Elements of the proposal respond well to the site (see above) and the original design concept appears logical, relating specifically to local site conditions.  The panel agreed that the site has the potential for a “Paragraph 55” dwelling.
The panel thought the distinctive architectural style would be appropriate for the setting.

The local authority if minded to approve will need to ensure that all of the stated objectives including the extraction of stone from excavations on site and the use of site sourced timbers are sufficiently robust to ensure that the assurances given now by the applicant are not subsequently diluted.

The panel expressed confusion as to whether the scheme is being built as a form which can be seen in the landscape or is to be hidden with proposed planting and re-levelling.   For example, it was confirmed on the one hand that the intention wasn’t to “hide” the proposed building; however, photomontages were then presented which indicated the site would be largely hidden by new orchard planting (particularly closer views from Yartleton Lane. This requires further explanation.

The panel saw no advantage in design terms in hiding the building and considered that the architect’s desire to see the building exposed in the landscape has possibly been tempered in response to the public consultation exercise.

Light outbreak from the large areas of glazing was also raised as a potential concern, the architect’s response that this could be dealt with via screening internal was noted, however it was concluded that further work was required to demonstrate that light outbreak would not have an unacceptable visual impact in the landscape.

Furthermore it was noted that birch woodland planting is proposed as new planting to the lower slopes above Yartleton Lane, the use of birch does not appear to fit well with the surrounding woodland.

In consideration of this application the local authority will seek validation from this panel and others to assess whether the proposal meets the requirements set out under paragraph 55 of the framework.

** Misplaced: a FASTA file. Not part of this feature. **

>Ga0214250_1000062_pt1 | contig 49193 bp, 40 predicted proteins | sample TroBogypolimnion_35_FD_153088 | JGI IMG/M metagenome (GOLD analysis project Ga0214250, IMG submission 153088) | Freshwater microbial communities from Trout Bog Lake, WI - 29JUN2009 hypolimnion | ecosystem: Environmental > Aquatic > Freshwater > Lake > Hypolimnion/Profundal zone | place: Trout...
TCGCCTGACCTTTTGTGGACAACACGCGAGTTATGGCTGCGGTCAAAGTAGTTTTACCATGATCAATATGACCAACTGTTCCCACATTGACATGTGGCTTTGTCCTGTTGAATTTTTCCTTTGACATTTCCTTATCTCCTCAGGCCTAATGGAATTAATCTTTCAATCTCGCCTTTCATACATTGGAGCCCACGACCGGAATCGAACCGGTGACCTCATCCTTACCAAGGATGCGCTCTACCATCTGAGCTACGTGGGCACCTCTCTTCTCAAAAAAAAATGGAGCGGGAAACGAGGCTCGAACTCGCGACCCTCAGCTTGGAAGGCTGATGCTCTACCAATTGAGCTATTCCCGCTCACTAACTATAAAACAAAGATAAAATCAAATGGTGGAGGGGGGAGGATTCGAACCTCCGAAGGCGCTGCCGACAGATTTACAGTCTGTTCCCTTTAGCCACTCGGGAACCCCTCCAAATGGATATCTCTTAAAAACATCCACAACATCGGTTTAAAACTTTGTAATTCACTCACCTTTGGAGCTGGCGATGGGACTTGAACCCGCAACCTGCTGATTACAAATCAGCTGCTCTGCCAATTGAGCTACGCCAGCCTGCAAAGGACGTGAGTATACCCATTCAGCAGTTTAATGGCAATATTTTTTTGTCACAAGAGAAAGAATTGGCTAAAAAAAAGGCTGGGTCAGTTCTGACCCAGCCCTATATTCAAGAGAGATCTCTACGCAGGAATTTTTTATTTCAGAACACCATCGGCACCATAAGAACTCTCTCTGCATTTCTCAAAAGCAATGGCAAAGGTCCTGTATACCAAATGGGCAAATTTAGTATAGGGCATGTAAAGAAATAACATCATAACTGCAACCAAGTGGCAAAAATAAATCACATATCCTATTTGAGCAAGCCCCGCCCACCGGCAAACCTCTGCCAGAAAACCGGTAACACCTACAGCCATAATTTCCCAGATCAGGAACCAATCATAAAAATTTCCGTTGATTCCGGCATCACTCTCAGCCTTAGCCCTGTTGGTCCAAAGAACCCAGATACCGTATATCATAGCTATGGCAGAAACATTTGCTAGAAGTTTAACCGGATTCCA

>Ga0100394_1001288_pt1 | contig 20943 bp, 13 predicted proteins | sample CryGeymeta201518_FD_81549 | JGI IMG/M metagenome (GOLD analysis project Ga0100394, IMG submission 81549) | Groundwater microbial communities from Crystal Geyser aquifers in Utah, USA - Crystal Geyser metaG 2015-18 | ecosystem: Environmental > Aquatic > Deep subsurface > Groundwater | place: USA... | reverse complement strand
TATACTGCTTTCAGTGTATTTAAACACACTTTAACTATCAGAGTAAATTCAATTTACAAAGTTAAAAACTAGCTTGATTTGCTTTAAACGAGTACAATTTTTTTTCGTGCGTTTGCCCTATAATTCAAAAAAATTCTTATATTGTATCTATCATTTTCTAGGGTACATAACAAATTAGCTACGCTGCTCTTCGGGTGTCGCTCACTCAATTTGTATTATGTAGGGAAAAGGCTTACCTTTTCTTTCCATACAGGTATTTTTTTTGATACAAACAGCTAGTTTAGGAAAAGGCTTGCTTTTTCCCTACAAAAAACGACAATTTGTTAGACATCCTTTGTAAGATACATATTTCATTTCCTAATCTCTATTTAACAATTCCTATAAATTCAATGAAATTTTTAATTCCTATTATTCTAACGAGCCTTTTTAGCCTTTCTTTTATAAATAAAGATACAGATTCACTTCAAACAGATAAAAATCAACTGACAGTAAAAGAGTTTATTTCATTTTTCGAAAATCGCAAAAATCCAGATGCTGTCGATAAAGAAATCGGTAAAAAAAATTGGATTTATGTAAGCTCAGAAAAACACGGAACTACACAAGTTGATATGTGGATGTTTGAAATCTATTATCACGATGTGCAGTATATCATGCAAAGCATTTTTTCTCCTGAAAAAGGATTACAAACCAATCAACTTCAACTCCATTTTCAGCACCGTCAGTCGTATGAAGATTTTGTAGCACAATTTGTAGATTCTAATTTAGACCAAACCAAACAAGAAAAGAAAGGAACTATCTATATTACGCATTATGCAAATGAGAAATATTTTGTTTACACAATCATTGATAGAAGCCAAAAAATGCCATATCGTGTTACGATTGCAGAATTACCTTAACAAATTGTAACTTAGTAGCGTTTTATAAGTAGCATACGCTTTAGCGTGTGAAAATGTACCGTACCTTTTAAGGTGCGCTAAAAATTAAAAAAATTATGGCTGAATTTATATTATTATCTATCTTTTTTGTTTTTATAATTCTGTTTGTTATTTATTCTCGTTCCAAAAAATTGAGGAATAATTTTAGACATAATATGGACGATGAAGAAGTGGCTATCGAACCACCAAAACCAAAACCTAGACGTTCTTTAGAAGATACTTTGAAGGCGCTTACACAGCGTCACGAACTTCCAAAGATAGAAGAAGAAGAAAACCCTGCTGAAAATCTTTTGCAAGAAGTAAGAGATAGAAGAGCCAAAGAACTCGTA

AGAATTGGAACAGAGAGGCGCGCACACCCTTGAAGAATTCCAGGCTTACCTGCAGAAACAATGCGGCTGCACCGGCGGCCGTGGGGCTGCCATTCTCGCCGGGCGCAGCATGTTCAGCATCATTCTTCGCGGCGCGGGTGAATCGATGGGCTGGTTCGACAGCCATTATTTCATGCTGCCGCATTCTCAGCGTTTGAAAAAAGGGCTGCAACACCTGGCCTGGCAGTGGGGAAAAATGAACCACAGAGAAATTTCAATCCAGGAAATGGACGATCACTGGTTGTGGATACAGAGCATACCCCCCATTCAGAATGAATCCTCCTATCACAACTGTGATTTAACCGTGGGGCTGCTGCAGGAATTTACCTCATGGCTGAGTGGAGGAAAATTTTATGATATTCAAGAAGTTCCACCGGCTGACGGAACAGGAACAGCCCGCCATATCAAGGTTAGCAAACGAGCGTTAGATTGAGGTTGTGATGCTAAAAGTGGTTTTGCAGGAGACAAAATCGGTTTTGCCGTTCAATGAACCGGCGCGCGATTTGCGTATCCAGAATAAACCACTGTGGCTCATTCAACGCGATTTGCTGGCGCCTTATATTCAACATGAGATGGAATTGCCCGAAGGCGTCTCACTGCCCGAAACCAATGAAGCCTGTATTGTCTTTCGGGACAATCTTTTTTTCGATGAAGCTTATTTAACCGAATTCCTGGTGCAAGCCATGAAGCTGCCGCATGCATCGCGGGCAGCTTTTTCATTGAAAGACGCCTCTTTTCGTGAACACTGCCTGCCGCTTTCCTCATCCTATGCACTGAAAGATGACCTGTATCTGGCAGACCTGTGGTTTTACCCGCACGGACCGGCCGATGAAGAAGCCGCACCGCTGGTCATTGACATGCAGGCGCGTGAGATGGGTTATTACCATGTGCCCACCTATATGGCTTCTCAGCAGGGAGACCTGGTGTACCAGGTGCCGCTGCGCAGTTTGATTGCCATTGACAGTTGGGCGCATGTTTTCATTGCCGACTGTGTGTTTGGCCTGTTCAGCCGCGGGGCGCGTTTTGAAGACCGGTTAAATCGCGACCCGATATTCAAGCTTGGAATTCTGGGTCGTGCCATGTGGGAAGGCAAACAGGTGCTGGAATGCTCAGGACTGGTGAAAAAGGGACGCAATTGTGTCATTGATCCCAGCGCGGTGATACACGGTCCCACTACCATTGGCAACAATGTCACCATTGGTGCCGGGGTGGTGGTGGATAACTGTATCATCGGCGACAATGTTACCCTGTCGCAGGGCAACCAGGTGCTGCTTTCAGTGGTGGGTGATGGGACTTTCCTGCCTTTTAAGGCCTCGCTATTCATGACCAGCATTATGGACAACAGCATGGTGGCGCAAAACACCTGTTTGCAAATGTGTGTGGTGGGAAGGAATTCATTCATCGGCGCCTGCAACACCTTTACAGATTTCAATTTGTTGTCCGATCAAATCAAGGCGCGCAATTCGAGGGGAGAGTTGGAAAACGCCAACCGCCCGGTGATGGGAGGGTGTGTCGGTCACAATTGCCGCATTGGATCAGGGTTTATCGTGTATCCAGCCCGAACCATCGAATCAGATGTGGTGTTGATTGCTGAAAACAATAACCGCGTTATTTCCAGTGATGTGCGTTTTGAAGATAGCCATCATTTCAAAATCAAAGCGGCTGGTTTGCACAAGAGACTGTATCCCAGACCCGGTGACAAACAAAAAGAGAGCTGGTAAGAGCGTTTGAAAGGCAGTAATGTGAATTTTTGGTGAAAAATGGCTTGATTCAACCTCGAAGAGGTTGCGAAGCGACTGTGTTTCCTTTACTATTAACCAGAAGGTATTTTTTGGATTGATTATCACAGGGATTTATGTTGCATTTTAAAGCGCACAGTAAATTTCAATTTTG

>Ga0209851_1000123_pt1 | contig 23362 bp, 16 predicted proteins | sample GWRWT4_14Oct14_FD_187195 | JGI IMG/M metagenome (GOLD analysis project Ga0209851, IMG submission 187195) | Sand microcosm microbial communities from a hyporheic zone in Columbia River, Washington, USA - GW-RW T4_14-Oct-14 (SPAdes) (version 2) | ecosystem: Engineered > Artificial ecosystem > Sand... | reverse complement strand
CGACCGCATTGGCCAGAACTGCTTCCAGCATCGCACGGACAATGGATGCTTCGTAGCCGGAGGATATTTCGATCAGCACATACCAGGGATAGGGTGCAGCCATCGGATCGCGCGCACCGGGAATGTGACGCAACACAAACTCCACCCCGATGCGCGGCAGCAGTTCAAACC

In this specific regard the panel comments as follows:-

1.    Is the proposal truly outstanding or innovative, helping to raise standards of design more generally in rural areas
The panel considered that although certain elements of the proposal had the potential to be considered truly outstanding e.g. the domed elliptical structure, the landscaped setting, wider smallholding proposals and the sustainability framework, they did not feel the design in its current form could be.

They felt the scheme as presented did not appear to achieve the concept described in the design statement of an “organic arrangement of spaces which flow together”.  The panel felt this was to the detriment of the scheme and particularly disappointing because of the earlier, more “organic” feasibility studies explored in the design statement.
The panel did not think there was any compelling evidence presented of the proposal being truly innovative.

2.    Reflect the highest standards in architecture: 
The panel considered that the proposal is close to achieving this objective but further work is required.  It was felt that the clear design intentions, distinctive architectural style and well-considered sustainability framework reflect the highest standards of architecture; the panel has a fundamental concern over certain elements of the design e.g. the bedroom block.

3.    Significantly enhance its immediate setting:  
The existing landscape setting is attractive but unremarkable and the panel agreed that this particular location has the potential for a “Paragraph 55” dwelling.  It is thus considered that a proposed building meeting all the objectives of Paragraph 55 will enhance the site’s immediate setting.
The proposed use of materials and architectural-style are appropriate for the setting.
The 3D visualisations illustrate a very sensitive landscape approach – naturally wild and mature.  It will be very important that certain elements attractively illustrated in these renders are followed through to create the vision being presented to the planners e.g. treatment of the access drive, planting growing up/down the very high masonry walls etc.   How can this be controlled?

4.    Sensitive to the defining characteristics of the local area:  
The panel considered that the design concept, with specific regard to the building’s siting, proposed architectural style and use of locally sourced materials met this objective.


The panel consider that the site is an appropriate location for a modern country dwelling.  The overall scale and massing, together with the use of locally sourced materials, are all considered acceptable design responses.

In conclusion, the panel considered that whilst the proposed is ‘close’ to meeting the objectives set out under paragraph 55, it is not quite at a stage whereby the panel would support the development.  Subject to specific concerns been satisfactorily addressed the panel considered this would be an appropriate form of development in this location.